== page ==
The Invisible Job Market

March 18th, 2008

Are you having trouble finding a job that appeals to you? If you read the help wanted ads in the newspaper every day but can’t seem to find anything that appeals to you, don’t despair! Newspapers charge exorbitant amounts of money and rarely turn up very many leads, which is why you only see a fraction of the available jobs in them.  You need to look in the invisible job market for these unlisted jobs.

Most companies out there use the following strategy to find new hires

  1. Do nothing. That’s right, most companies don’t actively recruit for non-critical positions. It’s not uncommon for an “empty” position to go unfilled for many weeks or months.
    • This is especially true at larger companies where a few empty cubicles won’t adversely impact the company. As our economy continues to slump, we are going to see a lot of companies adopt this attitude to recruiting.
    • While some companies will simply stop hiring as they tighten their belts, others will take a receptive, but less proactive approach to finding new employees. That means that they probably won’t advertise heavily, but if the right person comes along they would be happy to take a look at what you have to offer.
  2. Recruit from within. A lot of positions are filled from within companies. It’s very typical for companies to post ads internally. While a lot of these will be filled by employees moving from one position to another, many of them will be filled by acquaintances of employees. This is where where networking comes in handy. You should let your friends and family know that you’re looking for a job, and ask them to keep an eye out for anything that you might be interested in. The focus of this article is not on networking; while it can be very effective, you shouldn’t depend on it so much as use it passively in your job hunt.
  3. Post a few job ads on the Internet. Small companies especially will start small in their forays into advertising their empty positions. It’s expensive! Putting an ad on most of the high traffic websites costs several hundred dollars for a single position. Since it typically takes weeks or even months for the right employee to come along, this can translate into several thousands of dollars just to fill one position. Newspaper advertisements are typically even more expensive.
  4. Hire somebody now. The previous steps can take days or months, but eventually they realize they’re not going to fill the position without making a serious effort; now they will step up their campaign. This may mean more spending on newspaper or online advertisements, or even hiring a recruiter. When they get to this point they’re typically very eager to fill the position. They’re either unwilling or unable to wait any longer to fill the position.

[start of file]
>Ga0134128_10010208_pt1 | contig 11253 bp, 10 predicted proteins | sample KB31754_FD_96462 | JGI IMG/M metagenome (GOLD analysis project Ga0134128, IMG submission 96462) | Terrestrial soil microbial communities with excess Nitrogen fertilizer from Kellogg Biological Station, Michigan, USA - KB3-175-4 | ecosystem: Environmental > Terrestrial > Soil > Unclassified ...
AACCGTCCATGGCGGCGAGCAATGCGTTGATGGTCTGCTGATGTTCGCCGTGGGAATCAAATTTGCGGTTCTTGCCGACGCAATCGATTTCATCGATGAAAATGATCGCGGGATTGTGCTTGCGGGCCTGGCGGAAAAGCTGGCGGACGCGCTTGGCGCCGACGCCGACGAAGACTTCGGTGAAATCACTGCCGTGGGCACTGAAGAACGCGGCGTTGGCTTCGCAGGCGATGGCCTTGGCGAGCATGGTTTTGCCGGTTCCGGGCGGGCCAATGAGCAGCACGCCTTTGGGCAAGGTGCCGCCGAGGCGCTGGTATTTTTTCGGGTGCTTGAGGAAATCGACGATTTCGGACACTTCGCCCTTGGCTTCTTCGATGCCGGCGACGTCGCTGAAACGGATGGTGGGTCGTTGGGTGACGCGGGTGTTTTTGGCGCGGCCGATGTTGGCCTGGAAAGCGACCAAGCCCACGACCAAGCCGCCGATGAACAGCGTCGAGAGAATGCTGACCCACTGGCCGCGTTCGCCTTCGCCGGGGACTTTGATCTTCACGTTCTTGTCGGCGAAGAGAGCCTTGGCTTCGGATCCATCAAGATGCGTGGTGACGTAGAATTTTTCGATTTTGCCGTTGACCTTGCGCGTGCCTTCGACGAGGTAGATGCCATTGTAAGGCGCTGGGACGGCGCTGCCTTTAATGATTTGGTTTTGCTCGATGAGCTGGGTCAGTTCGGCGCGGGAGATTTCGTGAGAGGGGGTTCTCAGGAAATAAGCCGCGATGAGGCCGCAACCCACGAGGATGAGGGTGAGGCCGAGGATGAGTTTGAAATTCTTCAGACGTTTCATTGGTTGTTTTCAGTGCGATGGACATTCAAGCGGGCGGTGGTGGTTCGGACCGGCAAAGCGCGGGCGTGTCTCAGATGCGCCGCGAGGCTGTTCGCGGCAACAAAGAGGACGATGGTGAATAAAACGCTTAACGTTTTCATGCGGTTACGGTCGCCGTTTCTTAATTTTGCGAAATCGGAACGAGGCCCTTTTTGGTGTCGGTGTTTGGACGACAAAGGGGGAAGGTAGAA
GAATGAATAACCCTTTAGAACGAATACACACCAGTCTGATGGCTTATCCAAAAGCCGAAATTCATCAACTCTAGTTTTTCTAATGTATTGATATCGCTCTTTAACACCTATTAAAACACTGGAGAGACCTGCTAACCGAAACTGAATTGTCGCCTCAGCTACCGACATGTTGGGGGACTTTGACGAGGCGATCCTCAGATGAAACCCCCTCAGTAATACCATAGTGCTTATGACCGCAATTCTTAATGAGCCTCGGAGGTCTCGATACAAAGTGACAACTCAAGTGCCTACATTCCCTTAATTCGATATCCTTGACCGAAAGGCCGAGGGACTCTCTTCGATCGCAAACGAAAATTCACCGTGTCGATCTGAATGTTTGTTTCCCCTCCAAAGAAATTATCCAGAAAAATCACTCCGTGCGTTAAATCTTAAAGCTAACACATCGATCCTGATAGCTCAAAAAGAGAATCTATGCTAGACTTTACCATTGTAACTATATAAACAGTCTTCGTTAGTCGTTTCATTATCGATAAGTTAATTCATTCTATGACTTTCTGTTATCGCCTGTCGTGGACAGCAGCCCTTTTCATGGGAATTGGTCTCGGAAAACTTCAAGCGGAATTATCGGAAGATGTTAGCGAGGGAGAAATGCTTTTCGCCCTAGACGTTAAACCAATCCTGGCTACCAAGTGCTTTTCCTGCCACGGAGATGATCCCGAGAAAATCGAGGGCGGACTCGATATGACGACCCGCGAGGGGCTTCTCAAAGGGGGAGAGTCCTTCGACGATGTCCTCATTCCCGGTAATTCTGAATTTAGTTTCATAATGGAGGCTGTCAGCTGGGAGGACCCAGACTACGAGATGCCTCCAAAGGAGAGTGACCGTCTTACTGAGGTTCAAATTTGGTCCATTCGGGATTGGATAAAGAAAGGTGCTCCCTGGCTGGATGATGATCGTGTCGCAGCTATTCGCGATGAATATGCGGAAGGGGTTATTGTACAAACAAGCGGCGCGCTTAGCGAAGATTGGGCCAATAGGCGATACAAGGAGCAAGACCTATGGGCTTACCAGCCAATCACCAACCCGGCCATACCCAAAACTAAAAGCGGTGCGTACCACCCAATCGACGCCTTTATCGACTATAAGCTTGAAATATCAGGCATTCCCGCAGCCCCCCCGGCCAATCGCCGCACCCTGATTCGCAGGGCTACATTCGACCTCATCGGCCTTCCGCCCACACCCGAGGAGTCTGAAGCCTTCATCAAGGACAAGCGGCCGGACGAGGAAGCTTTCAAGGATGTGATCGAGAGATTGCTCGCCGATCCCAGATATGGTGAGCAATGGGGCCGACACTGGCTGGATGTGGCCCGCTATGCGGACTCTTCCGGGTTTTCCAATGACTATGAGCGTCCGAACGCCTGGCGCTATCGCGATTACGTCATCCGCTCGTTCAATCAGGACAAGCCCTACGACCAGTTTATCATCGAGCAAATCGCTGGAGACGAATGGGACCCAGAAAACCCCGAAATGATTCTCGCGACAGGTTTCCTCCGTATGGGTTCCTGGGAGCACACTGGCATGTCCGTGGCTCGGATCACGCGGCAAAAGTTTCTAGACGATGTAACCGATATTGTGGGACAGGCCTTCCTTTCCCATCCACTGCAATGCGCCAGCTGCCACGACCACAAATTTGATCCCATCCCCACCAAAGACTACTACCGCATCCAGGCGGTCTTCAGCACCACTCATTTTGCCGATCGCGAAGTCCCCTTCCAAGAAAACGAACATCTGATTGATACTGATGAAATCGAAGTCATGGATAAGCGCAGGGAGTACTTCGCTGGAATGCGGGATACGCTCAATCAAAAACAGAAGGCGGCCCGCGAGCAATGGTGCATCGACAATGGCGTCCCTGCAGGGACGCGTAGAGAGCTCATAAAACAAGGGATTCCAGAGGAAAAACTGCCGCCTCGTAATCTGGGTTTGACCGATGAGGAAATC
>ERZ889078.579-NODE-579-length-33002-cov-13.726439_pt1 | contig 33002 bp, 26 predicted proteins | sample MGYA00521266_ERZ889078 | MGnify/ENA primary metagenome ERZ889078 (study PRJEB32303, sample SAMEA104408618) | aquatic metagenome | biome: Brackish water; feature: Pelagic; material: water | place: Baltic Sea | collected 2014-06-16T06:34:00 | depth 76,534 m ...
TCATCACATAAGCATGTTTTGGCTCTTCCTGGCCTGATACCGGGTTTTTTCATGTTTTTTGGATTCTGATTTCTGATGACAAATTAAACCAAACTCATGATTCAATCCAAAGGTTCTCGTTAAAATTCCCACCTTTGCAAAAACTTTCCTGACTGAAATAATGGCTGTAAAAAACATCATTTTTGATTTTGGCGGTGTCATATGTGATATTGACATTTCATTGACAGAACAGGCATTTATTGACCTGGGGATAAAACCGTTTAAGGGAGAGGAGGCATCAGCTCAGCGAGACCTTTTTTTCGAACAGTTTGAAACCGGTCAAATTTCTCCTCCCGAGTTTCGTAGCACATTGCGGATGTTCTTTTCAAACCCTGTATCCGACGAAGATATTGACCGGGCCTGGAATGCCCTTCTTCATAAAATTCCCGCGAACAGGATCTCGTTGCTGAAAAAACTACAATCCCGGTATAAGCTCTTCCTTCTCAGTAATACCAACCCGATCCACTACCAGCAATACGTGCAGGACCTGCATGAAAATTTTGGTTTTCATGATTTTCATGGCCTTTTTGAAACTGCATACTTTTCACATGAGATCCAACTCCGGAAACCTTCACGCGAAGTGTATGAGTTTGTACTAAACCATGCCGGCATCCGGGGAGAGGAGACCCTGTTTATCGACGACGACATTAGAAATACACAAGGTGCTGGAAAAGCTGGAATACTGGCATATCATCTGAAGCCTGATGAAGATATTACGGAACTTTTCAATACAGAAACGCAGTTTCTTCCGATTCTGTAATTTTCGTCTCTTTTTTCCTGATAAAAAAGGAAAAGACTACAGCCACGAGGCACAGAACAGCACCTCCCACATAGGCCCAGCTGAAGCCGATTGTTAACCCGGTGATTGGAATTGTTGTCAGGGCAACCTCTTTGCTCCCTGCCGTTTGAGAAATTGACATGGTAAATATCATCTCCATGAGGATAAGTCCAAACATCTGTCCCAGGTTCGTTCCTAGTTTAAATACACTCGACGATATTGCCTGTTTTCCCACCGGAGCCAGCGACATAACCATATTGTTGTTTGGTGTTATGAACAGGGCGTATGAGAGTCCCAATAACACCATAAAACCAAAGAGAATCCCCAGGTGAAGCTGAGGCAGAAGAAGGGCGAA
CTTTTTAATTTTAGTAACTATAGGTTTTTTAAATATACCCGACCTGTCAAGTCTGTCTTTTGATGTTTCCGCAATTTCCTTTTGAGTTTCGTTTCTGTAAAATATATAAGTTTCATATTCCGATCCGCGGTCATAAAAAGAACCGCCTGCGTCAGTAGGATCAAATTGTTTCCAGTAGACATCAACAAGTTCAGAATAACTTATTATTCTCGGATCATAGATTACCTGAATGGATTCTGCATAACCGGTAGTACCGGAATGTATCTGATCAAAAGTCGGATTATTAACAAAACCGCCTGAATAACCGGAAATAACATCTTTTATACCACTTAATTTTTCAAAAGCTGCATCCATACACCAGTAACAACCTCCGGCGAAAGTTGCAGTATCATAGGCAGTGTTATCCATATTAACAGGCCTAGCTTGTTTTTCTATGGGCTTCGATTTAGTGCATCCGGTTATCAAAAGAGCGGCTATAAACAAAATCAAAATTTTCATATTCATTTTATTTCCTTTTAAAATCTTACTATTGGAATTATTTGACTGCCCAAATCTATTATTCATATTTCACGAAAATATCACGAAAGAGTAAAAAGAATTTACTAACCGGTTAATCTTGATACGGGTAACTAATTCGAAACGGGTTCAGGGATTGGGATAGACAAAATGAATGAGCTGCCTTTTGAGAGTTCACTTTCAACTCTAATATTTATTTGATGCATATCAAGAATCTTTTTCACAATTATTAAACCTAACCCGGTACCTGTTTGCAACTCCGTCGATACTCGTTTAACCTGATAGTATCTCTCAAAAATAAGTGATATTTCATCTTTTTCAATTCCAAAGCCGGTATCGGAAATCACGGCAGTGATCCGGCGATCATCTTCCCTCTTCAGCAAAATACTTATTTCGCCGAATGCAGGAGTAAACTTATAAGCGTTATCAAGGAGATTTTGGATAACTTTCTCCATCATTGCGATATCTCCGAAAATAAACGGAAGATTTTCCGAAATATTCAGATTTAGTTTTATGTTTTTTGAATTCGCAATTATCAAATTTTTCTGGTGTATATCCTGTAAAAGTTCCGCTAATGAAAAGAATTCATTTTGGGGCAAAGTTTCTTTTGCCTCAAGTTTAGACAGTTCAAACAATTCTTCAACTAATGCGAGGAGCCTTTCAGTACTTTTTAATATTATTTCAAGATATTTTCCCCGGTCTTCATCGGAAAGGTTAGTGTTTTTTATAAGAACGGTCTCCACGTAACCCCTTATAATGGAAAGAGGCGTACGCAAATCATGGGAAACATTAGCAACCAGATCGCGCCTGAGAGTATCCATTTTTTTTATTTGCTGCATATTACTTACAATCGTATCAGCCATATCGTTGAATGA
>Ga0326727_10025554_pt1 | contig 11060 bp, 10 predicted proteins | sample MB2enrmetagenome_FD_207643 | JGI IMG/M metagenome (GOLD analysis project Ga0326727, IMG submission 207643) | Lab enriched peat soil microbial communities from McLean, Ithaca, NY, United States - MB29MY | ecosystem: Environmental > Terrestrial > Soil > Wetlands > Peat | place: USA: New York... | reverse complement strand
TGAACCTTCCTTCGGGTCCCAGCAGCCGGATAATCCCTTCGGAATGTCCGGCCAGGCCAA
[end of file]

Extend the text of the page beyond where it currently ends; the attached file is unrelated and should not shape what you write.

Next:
You may be asking, “If this is the way it works, why do employers waste so much time? Why not just accept that it’s going to cost a lot to find somebody, and fill the position immediately?”

As it turns out, this is the most cost-effective strategy. The reason is that a lot of jobs get filled without significant spending on advertising or recruiters, so it makes sense to wait a while before resorting to these methods. While networking is responsible for a lot of the filled positions in the “invisible job market,” a lot of the new hires are complete strangers. They literally walked in off the street and asked for a job.

The big misconception is that companies will let everybody know when they are hiring. This couldn’t be farther from the truth. Most medium and large sized companies are always hiring. They may not be actively looking, but if the right candidate showed up at any time they would be very happy to make a job offer. Even with low turnover, companies with hundreds of employees almost always have one or two empty positions.

Don’t be timid. If you would love to work at a certain company, send them a cover letter and resume now. Even if they aren’t interested in hiring at this moment, they won’t just forget you. Human resources departments always like to keep a pool of potential candidates on hand in the event that the business decides it needs to fill a position quickly.

Taking advantage of the invisible job market has advantages over the traditional job market

  1. Less competition. If you apply months before they planned to advertise the position, you may get the job without having to compete against anybody else.
  2. More pay. By coming to the company before it spent a lot of money on advertising, they may be in a position to offer you more. Once they’ve spent several thousands of dollars and weeks of HR time cultivating and interviewing applicants, the company may feel like you’ve already cost them a bundle.

When it comes down to it, the fact is you need a job.  You need to put food on the table and a new 48″ plasma TV with hi-def and all kinds of other features you couldn’t possibly live without.  So instead of reading this website or casually browsing the help wanted ads on the ‘net and in the newspaper, you should be hitting the street and finding the job you deserve.  It’s already out there on the invisible job market; it’s yours for the taking… you just have to ask for it.

Our online resume editor is now open to the public!

March 15th, 2008

Our online resume editor is now open to the public as a beta offering! Feel free to register and give it a try.

Our current version has the following features:

  • Your own subdomain of myresume.org!
    • E.g. If your name is Bill Jones, you could have your resume located at http://billjones.myresume.org
  • Attach up to 5 files to your resume. You can currently upload images {JPG and GIF} and documents {PDF, DOC, TXT}!